How could this solemn ceremony have ended differently than the way in which it began, that is by songs, dances and a typically Senegalese meal.

A celebration of encounter which never ends!

  1. To obtain one of these books, please contact Sédrick or Adelmira,
    at 1-800-585-6333 or at 514-932-0552, at extensions 227 and 222, respectively.

ACN Feature Story – Bitter memories of time of terror for the priests in Zanzibar

08.03.2019 in ACN, ACN Canada, ACN Feature, ACN International, ACN Interview, Africa, Africa, Aid to the Church in Need Canada, International Catholic Charity Aid to the Church in Need, Journey with ACN, Priests, TANZANIA, Tanzania, Violence against Christians, Zanzibar

Father Damas Mfoi: “There is no recovering from what’s happened, and since the assailants might still be active, we aren’t completely safe. But through all these problems, we continue our interfaith work.”

Father Damas Mfoi is a Catholic priest in the semi-autonomous archipelago of Zanzibar off the coast of Tanzania. Zanzibar is predominantly Muslim with a small Christian population. Since 2010, Father Mfoi has been a parish priest on the main island of Unguja. In 2012, the otherwise peaceful island community witnessed a series of violent attacks on religious leaders. A Muslim cleric was burned with acid in the fall of that year; a Catholic priest suffered gunshot wounds on Christmas Day 2012, and another was shot to death the following February. At the time, leaflets were distributed to incite violence, some of which bore the stamp of the radical Islamist group Uamsho. However, responsibility for the attacks has yet to be claimed or officially assigned. Father Mfoi tells Aid to the Church in Need (ACN) of the time of terror.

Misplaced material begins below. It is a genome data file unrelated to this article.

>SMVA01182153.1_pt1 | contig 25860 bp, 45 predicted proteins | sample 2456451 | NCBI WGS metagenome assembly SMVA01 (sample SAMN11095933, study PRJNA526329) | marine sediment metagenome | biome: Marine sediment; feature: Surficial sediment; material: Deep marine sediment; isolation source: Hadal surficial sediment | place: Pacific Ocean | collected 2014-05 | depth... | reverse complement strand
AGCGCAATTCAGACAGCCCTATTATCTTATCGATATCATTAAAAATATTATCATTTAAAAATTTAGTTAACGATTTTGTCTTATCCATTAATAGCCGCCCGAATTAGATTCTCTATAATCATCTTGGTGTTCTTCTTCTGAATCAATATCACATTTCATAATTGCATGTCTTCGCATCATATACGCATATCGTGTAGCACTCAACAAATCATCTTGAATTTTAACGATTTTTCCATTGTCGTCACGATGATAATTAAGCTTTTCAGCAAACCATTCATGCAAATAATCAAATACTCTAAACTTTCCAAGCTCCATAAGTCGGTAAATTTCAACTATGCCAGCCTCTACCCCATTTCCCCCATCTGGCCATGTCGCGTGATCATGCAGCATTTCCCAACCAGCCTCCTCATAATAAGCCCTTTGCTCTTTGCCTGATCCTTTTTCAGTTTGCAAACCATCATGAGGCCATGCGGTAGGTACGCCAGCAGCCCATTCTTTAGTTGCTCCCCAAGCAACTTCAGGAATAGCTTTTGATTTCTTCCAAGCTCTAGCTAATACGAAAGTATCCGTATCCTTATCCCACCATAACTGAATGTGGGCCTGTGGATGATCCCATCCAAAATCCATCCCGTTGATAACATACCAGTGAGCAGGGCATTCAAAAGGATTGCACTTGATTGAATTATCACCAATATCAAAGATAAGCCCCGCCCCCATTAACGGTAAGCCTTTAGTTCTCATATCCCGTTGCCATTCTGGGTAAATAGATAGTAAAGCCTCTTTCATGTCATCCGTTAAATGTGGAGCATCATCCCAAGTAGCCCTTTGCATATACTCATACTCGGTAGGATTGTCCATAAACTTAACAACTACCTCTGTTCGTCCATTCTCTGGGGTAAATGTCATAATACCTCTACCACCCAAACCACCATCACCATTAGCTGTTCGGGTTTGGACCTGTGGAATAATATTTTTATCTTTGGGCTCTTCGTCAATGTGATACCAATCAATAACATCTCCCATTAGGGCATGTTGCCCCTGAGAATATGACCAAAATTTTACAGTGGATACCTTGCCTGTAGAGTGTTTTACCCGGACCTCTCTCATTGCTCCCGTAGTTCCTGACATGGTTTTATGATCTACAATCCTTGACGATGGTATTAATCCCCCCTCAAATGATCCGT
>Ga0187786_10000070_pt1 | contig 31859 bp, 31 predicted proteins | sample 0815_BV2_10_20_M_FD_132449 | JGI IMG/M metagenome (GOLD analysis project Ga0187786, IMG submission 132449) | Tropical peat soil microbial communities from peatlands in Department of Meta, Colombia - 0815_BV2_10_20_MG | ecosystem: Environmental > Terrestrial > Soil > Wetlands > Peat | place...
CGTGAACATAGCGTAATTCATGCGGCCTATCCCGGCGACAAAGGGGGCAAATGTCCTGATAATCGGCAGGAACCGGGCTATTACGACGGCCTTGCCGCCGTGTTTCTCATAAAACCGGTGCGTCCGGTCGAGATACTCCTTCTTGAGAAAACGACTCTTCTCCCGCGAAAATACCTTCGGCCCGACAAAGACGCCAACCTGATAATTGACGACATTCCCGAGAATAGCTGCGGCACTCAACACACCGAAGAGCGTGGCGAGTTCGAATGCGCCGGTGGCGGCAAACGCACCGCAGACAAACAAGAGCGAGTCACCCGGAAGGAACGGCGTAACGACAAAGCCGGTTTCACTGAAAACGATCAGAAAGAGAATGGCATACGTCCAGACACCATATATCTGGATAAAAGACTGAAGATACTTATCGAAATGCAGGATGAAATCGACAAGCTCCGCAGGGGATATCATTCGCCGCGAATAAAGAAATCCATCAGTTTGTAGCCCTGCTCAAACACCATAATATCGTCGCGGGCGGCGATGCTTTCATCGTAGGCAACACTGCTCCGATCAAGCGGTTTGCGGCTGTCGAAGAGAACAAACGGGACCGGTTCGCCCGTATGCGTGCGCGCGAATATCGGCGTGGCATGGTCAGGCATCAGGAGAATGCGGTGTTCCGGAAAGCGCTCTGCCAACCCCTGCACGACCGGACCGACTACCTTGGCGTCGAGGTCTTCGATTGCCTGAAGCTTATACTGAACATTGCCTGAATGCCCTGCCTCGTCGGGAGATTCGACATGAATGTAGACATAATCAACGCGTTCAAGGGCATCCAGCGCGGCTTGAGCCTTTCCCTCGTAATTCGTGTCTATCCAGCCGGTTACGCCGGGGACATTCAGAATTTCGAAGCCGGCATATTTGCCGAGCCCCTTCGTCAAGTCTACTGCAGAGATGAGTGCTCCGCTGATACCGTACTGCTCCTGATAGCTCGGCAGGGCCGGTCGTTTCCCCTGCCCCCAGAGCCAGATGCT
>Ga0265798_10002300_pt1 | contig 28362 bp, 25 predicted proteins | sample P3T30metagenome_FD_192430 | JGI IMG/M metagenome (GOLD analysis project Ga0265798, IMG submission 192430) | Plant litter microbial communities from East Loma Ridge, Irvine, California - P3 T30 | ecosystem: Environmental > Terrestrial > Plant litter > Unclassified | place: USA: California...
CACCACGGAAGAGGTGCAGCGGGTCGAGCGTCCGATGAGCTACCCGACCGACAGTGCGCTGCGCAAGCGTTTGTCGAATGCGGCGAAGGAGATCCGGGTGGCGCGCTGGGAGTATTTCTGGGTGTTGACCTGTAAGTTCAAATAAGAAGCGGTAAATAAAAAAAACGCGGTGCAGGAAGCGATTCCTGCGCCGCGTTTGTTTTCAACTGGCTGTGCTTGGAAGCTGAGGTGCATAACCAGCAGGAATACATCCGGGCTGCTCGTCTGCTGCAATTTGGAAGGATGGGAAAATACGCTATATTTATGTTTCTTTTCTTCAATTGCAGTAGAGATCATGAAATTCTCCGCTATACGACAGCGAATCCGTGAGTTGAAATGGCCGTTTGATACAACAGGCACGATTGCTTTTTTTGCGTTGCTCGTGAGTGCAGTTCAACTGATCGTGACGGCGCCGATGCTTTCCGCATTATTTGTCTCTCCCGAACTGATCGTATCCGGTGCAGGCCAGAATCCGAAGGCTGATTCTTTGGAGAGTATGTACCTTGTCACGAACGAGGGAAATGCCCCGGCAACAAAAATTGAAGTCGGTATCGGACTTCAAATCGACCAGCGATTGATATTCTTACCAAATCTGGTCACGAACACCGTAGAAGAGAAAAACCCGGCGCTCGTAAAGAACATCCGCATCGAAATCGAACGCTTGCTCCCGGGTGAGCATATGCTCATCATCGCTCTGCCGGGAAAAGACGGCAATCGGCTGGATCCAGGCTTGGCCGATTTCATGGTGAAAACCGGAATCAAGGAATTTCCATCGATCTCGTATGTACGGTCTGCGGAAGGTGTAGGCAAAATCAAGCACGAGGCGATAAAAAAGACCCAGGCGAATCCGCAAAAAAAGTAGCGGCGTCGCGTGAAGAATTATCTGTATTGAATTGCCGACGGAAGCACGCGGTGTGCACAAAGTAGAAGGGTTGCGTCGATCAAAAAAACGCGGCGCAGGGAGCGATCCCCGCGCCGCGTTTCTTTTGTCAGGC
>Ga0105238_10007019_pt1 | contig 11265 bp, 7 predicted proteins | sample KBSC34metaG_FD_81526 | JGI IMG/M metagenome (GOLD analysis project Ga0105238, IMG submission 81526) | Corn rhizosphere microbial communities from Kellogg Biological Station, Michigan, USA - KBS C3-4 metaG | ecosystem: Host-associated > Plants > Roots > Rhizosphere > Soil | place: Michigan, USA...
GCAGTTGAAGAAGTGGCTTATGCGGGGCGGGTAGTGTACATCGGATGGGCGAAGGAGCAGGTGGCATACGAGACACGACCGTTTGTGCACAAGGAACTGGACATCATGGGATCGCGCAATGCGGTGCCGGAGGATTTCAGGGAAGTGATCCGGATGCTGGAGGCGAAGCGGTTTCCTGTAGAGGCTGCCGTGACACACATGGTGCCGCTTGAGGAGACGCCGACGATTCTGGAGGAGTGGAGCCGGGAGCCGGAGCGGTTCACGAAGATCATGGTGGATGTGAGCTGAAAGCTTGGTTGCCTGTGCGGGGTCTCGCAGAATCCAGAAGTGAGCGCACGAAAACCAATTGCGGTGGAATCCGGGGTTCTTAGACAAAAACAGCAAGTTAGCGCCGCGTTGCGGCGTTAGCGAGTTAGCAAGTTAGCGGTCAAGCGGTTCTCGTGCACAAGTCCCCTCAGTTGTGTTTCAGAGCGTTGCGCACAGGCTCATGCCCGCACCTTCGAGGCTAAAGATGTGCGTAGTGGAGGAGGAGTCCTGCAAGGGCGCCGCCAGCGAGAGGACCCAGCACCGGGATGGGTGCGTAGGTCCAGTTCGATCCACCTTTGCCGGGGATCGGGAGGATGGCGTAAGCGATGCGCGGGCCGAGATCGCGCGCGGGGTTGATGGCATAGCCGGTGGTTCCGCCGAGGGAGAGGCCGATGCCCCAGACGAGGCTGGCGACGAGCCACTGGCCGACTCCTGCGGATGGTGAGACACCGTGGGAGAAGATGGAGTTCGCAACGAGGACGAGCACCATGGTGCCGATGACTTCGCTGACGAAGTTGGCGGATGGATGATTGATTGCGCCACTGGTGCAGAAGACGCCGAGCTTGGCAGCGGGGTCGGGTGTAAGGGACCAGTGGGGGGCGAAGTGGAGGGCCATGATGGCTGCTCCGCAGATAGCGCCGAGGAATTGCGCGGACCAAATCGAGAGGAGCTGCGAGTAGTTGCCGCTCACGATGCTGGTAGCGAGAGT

Interview by Anne Kidmose

 

“It was Christmas 2012, and we had planned to go for supper until we heard that Father Ambrose had been shot. Church leaders were in a state of shock, and we could no longer have our shared meal. We were frightened. We rushed to the hospital, but cautiously, as it was announced via leaflets that Church leaders would be killed, and that churches would be destroyed.

 

When we arrived, Father Ambrose was still bleeding, and he couldn’t talk. The following day, he was flown to Dar es Salaam for further treatment. After that, it was our faith that kept us here. People on the mainland called us home, but as Christians committed to the Gospel, we knew from the very beginning that ours was a mission of suffering, and that our lives might be threatened. There was no running away.

 

More leaflets were distributed, saying that Muslims should not allow the sale of alcohol, or the presence of churches. They were published anonymously, but today we know who they are. We didn’t know what would happen, though some said that they were just idle threats. But less than three months later, Father Evaristus Mushi was struck, and tragedy befell us.

 

It was a Sunday morning at 7:15 A.M.; I was saying Mass in a small church. A non-Catholic neighbour came running in; he shouted, “Father Damas, I have something to tell you!” He told me that Father Mushi was dead, the victim of a shooting. Some man shot him that morning, when he was parked in front of his church. I drove to the other churches to say Mass; now that Father Mushi was dead, I had to carry out the mission of Christ alone.

 

News of Father Mushi’s death rippled throughout the community, but that wasn’t the end of it. After we buried him and paid our last respects, a group of women came to our gates, crying. I told them, ‘Don’t cry now. Father Mushi is in heaven.’ One replied, ‘Father, she is not crying over Father Mushi. She is crying because of you.’ The assailants targeted me because I had built too many churches.

 

Father Damas Mfoi at the grave of Father Evaristus Mushi

The next morning, I escaped to the mainland, and a month later, I returned. I thought to myself, ‘There is no abandoning our mission. Jesus wouldn’t want to see us fail. There are Christians still here—why should their leaders run?’